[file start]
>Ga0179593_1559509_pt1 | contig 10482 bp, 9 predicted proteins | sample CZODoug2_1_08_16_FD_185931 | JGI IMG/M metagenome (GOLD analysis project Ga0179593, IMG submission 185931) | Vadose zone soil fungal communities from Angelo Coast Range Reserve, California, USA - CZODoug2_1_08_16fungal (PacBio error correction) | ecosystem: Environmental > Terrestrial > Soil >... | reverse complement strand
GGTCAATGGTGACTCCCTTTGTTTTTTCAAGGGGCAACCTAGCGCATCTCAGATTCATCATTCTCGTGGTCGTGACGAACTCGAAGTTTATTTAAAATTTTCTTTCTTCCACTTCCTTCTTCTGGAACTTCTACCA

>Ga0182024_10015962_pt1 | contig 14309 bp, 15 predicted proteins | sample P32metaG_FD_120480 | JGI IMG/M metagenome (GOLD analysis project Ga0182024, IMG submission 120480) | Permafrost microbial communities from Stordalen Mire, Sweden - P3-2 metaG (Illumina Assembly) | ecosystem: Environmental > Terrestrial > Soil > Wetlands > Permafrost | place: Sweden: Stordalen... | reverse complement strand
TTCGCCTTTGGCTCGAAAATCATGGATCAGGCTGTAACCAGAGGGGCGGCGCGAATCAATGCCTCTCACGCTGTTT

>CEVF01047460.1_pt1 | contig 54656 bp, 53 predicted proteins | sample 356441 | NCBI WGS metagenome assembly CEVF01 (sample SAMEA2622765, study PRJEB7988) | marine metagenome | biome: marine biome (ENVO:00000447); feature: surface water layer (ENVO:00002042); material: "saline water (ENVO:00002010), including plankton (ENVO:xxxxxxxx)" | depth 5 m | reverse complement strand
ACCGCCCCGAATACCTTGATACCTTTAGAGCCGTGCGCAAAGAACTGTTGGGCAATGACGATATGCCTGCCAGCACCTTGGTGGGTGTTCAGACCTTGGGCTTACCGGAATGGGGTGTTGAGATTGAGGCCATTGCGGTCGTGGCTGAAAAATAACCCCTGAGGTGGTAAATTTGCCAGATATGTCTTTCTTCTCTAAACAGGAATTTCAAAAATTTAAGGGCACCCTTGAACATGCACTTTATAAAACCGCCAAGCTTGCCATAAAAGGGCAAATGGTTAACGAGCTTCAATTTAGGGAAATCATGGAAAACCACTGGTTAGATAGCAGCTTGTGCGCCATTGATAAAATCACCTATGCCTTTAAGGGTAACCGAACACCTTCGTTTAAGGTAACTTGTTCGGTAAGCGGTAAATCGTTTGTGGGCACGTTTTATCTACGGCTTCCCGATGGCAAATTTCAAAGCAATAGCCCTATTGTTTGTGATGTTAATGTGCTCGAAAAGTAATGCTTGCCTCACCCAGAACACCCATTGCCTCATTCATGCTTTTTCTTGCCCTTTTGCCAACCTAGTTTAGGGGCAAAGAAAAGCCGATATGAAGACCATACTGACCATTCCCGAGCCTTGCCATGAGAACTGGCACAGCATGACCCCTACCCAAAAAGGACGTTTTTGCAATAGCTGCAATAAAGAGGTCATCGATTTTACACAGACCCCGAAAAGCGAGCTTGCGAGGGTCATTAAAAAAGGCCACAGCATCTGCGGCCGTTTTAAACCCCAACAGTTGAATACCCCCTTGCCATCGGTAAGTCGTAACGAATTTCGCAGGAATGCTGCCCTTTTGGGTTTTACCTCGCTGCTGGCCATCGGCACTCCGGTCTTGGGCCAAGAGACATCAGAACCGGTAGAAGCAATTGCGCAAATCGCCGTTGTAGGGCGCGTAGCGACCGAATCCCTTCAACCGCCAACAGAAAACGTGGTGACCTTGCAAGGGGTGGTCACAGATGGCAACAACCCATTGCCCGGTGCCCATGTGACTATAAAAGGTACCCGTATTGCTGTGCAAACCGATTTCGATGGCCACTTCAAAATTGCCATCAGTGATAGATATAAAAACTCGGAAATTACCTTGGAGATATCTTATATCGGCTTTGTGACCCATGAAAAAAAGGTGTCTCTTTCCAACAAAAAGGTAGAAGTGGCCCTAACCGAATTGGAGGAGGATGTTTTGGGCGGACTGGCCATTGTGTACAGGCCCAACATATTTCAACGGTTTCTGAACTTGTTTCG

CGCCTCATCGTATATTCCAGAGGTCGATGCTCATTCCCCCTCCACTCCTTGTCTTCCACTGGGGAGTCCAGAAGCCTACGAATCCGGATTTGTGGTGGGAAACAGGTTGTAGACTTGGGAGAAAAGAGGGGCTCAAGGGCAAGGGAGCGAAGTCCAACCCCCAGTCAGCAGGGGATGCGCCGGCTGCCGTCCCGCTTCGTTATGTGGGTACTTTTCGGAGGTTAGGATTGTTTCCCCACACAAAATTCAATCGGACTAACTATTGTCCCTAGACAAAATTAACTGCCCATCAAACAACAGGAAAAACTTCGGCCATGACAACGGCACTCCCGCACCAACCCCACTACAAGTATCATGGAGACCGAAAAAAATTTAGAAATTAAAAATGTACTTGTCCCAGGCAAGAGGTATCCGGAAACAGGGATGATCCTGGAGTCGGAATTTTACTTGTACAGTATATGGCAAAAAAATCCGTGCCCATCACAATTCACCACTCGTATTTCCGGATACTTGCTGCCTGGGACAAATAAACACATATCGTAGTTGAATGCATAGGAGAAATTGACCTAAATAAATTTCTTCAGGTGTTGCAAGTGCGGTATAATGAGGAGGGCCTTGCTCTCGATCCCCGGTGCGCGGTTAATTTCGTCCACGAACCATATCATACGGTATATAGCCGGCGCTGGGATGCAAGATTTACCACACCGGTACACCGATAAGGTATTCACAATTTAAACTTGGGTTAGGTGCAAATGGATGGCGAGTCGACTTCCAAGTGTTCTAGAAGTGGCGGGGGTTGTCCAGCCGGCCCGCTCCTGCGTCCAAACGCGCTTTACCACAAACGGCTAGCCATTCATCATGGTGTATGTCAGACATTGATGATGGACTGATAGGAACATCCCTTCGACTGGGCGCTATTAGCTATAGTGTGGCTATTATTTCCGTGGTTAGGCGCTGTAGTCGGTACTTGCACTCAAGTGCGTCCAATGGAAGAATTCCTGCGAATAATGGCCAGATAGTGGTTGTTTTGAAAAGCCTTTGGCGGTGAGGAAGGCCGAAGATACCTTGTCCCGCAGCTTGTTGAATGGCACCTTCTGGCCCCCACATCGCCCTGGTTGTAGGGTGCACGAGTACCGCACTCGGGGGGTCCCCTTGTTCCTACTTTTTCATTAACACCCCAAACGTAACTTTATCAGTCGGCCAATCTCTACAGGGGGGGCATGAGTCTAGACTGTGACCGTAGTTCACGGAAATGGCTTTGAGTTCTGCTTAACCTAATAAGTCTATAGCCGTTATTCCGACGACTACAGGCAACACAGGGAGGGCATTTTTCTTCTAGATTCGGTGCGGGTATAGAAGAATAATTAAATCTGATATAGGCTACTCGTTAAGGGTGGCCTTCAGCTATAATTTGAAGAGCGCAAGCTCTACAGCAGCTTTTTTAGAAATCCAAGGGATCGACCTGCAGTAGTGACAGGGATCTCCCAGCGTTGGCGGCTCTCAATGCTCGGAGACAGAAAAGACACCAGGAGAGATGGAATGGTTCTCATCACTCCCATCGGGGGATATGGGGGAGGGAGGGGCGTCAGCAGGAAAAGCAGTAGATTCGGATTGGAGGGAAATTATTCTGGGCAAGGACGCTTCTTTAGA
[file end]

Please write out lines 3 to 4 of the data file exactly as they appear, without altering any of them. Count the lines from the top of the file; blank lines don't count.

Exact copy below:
>Ga0182024_10015962_pt1 | contig 14309 bp, 15 predicted proteins | sample P32metaG_FD_120480 | JGI IMG/M metagenome (GOLD analysis project Ga0182024, IMG submission 120480) | Permafrost microbial communities from Stordalen Mire, Sweden - P3-2 metaG (Illumina Assembly) | ecosystem: Environmental > Terrestrial > Soil > Wetlands > Permafrost | place: Sweden: Stordalen... | reverse complement strand
TTCGCCTTTGGCTCGAAAATCATGGATCAGGCTGTAACCAGAGGGGCGGCGCGAATCAATGCCTCTCACGCTGTTT